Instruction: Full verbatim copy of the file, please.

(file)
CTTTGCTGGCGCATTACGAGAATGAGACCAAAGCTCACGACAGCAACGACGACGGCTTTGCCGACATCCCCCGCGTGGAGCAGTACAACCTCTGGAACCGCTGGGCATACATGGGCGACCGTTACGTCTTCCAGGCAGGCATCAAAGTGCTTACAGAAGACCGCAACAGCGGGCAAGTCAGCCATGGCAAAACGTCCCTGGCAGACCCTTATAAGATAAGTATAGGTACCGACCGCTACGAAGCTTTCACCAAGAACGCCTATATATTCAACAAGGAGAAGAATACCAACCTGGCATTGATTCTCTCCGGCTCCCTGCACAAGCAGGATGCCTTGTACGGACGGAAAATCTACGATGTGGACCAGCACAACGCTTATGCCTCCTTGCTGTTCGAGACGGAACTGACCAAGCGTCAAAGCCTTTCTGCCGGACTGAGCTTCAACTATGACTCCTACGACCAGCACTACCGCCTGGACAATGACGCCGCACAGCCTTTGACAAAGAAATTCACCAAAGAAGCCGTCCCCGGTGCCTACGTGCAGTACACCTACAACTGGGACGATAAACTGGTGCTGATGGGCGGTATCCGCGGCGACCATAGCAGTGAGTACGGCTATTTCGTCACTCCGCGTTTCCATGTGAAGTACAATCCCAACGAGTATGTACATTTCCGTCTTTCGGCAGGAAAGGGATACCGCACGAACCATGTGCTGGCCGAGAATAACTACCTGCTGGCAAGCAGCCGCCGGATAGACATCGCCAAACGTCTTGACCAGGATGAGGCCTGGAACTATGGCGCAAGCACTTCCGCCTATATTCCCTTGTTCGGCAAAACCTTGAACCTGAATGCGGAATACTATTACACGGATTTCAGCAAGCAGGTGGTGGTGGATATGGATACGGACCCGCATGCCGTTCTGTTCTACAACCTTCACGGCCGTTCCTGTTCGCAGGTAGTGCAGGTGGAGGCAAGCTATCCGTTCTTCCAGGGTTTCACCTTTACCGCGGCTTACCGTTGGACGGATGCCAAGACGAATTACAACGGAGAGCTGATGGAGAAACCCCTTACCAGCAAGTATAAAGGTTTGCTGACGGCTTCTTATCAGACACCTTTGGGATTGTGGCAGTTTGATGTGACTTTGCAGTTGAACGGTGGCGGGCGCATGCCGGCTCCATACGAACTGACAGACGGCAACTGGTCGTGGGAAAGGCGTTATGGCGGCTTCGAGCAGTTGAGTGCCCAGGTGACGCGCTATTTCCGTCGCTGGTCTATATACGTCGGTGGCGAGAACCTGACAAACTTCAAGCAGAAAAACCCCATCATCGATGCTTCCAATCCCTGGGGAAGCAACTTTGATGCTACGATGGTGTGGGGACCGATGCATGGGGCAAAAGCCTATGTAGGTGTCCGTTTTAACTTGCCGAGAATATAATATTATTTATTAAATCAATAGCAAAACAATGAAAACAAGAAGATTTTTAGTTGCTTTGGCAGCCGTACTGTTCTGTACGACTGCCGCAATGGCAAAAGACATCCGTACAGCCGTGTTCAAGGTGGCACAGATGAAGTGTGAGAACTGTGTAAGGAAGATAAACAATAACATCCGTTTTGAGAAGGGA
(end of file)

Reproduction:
CTTTGCTGGCGCATTACGAGAATGAGACCAAAGCTCACGACAGCAACGACGACGGCTTTGCCGACATCCCCCGCGTGGAGCAGTACAACCTCTGGAACCGCTGGGCATACATGGGCGACCGTTACGTCTTCCAGGCAGGCATCAAAGTGCTTACAGAAGACCGCAACAGCGGGCAAGTCAGCCATGGCAAAACGTCCCTGGCAGACCCTTATAAGATAAGTATAGGTACCGACCGCTACGAAGCTTTCACCAAGAACGCCTATATATTCAACAAGGAGAAGAATACCAACCTGGCATTGATTCTCTCCGGCTCCCTGCACAAGCAGGATGCCTTGTACGGACGGAAAATCTACGATGTGGACCAGCACAACGCTTATGCCTCCTTGCTGTTCGAGACGGAACTGACCAAGCGTCAAAGCCTTTCTGCCGGACTGAGCTTCAACTATGACTCCTACGACCAGCACTACCGCCTGGACAATGACGCCGCACAGCCTTTGACAAAGAAATTCACCAAAGAAGCCGTCCCCGGTGCCTACGTGCAGTACACCTACAACTGGGACGATAAACTGGTGCTGATGGGCGGTATCCGCGGCGACCATAGCAGTGAGTACGGCTATTTCGTCACTCCGCGTTTCCATGTGAAGTACAATCCCAACGAGTATGTACATTTCCGTCTTTCGGCAGGAAAGGGATACCGCACGAACCATGTGCTGGCCGAGAATAACTACCTGCTGGCAAGCAGCCGCCGGATAGACATCGCCAAACGTCTTGACCAGGATGAGGCCTGGAACTATGGCGCAAGCACTTCCGCCTATATTCCCTTGTTCGGCAAAACCTTGAACCTGAATGCGGAATACTATTACACGGATTTCAGCAAGCAGGTGGTGGTGGATATGGATACGGACCCGCATGCCGTTCTGTTCTACAACCTTCACGGCCGTTCCTGTTCGCAGGTAGTGCAGGTGGAGGCAAGCTATCCGTTCTTCCAGGGTTTCACCTTTACCGCGGCTTACCGTTGGACGGATGCCAAGACGAATTACAACGGAGAGCTGATGGAGAAACCCCTTACCAGCAAGTATAAAGGTTTGCTGACGGCTTCTTATCAGACACCTTTGGGATTGTGGCAGTTTGATGTGACTTTGCAGTTGAACGGTGGCGGGCGCATGCCGGCTCCATACGAACTGACAGACGGCAACTGGTCGTGGGAAAGGCGTTATGGCGGCTTCGAGCAGTTGAGTGCCCAGGTGACGCGCTATTTCCGTCGCTGGTCTATATACGTCGGTGGCGAGAACCTGACAAACTTCAAGCAGAAAAACCCCATCATCGATGCTTCCAATCCCTGGGGAAGCAACTTTGATGCTACGATGGTGTGGGGACCGATGCATGGGGCAAAAGCCTATGTAGGTGTCCGTTTTAACTTGCCGAGAATATAATATTATTTATTAAATCAATAGCAAAACAATGAAAACAAGAAGATTTTTAGTTGCTTTGGCAGCCGTACTGTTCTGTACGACTGCCGCAATGGCAAAAGACATCCGTACAGCCGTGTTCAAGGTGGCACAGATGAAGTGTGAGAACTGTGTAAGGAAGATAAACAATAACATCCGTTTTGAGAAGGGA